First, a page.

A Multicentered, Propensity Matched Analysis Comparing Laparoscopic and Open Surgery for pT3a Renal Cell Carcinoma: Expert Commentary

Laparoscopic renal surgery (LRS) has long been recognized for its improvements over open renal surgery for patient quality of life. However, LRS efficiency in terms of oncology and recurrences has yet to be compared. This team attempted to do just that by contrasting ORS and LRS on patients with Pathologic T3a (pT3a).

Pathological T3a renal disease has an advanced disease stage and is typically aggressive with  5-year disease-free survival rates ranging from 30% to 85%. Using a propensity-matched approach, the authors attempted to compare oncologic outcomes between LRS and ORS in the treatment of pT3a Renal Cell Carcinoma (RCC) by using a large, multi-centered collaborative effort.

This study utilized the Canadian Kidney Cancer Information System to create propensity scores matching for age, gender, tumor size, grade, histology, and surgical approach for 3638 patients. The Canadian Kidney Cancer Information System is a prospectively maintained database for patients diagnosed with RCC from 15 Canadian hospitals. Due to the CKCIS being prospectively maintained, the researchers were unable to fully randomize the surgeries as the choice of the procedure was dependent on the preferences of the patient and the surgeon. The only exclusion criterion was metastatic disease for the palpable jump in randomness and variability. Of the 3638 patients, 501 were found to have pT3a disease and were free of nodal or metastatic disease at the time of surgery. 226 of these 501 underwent LRS and 275 underwent ORS. Propensity matching was chosen as it permits the comparison of outcomes in patients who are similar on all measured baseline characteristics and so easily minimized bias.

After follow up of both groups, the researchers found no difference in overall survival between ORS and LRS. They included a combination of radical and partial nephrectomy patients in the analysis to determine whether those make a significant difference but these simply confirmed the overall findings. However, those that underwent partial nephrectomies were more likely to have a favorable clinical stage but had an adverse final surgical pathology. Additionally, there appeared to be a higher rate of positive surgical margins in the ORS group (7% to 13%) though this would have to be more fully analyzed in another study.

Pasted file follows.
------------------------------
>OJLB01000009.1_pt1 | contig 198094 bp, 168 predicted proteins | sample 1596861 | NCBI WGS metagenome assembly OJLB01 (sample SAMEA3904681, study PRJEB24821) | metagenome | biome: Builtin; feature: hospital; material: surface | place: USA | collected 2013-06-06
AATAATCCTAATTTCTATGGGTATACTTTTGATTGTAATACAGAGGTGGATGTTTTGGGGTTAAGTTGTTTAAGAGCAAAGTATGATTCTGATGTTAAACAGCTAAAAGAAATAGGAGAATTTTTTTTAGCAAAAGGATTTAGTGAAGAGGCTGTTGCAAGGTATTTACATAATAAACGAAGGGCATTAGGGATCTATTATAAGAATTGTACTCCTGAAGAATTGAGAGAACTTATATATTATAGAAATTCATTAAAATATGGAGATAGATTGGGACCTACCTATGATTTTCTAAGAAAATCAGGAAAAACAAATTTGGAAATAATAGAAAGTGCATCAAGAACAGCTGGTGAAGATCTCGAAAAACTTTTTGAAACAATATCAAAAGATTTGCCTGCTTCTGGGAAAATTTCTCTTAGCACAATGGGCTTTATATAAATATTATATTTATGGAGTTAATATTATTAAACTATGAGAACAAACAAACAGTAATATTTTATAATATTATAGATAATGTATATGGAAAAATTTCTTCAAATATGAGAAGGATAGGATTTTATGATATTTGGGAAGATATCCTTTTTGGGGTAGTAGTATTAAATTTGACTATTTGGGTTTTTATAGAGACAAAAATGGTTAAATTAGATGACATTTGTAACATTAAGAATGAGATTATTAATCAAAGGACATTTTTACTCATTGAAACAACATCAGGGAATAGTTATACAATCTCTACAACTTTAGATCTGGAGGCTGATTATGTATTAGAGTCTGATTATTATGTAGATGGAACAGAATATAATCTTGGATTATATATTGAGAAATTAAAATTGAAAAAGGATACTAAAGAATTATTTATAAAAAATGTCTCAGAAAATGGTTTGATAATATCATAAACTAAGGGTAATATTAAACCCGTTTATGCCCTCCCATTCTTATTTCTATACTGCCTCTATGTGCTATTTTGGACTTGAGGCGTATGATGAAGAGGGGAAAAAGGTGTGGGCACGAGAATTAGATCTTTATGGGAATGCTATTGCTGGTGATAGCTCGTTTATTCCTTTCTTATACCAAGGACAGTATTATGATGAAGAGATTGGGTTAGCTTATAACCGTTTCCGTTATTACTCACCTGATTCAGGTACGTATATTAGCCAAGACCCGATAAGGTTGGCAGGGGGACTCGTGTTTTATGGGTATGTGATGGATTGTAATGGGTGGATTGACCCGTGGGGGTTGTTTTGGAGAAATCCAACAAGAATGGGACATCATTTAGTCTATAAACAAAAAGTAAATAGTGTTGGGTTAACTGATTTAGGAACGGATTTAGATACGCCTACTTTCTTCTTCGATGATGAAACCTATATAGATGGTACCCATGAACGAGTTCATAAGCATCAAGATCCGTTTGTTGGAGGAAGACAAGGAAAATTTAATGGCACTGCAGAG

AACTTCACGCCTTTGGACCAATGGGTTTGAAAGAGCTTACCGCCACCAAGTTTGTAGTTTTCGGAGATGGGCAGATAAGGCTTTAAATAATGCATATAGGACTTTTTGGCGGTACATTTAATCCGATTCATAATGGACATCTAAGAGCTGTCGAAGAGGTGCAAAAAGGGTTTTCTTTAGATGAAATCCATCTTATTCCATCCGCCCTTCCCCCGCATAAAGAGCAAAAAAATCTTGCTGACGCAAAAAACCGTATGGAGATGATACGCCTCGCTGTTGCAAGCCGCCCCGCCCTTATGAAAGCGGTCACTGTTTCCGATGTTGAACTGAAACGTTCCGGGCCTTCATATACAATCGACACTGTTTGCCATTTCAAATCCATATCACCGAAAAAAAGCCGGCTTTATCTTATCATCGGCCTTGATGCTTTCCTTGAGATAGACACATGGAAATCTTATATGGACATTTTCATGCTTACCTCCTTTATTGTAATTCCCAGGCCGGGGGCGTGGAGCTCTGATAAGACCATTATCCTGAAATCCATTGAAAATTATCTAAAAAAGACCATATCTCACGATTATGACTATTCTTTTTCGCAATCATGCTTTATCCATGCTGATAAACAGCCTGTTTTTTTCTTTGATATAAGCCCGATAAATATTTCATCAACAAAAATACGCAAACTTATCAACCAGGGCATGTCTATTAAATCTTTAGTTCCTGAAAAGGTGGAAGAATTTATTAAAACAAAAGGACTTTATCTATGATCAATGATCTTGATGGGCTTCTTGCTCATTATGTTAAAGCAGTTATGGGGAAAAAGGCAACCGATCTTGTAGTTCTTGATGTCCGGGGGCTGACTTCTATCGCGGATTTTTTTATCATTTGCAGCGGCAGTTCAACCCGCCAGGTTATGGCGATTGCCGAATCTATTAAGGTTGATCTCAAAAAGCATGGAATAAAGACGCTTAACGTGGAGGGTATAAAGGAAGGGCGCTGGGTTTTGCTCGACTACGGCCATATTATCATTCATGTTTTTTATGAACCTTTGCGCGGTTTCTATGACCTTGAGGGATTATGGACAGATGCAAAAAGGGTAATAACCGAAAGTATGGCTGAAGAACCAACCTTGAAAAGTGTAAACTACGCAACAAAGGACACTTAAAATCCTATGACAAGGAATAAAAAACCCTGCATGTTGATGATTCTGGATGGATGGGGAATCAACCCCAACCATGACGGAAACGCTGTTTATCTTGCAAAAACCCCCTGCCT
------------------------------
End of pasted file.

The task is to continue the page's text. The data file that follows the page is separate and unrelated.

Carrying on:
This study represents the largest comparative evaluation of patients undergoing LRS and ORS for pT3a disease in literature. It confirms the findings of other studies about laparoscopic surgery appearing superior to open in terms of patient quality of life and recovery times, and blood loss as well as the fact that laparoscopic surgery is safe for the treatment of pT3a disease. It very thoroughly analyzed previous literature on LRS and ORS and even described the differences and similarities between those and this one. The method of propensity-matched scoring seemed to vastly increase the accuracy of the study and should be a great baseline for further studies analyzing other surgeries and oncological outcomes. The average follow-up was low, however, as most diseases do not recur within 2 years and so much of the data could be insignificant and wrong. If they followed up for at least 5 years, then they would have a much stronger conclusion and a more valid study. Overall, this was an excellently written and analyzed paper with a scientifically backed conclusion with the data they had.

Written by: Zhamshid Okhunov, MD Department of Urology, University of California, Irvine Urology

Read the abstract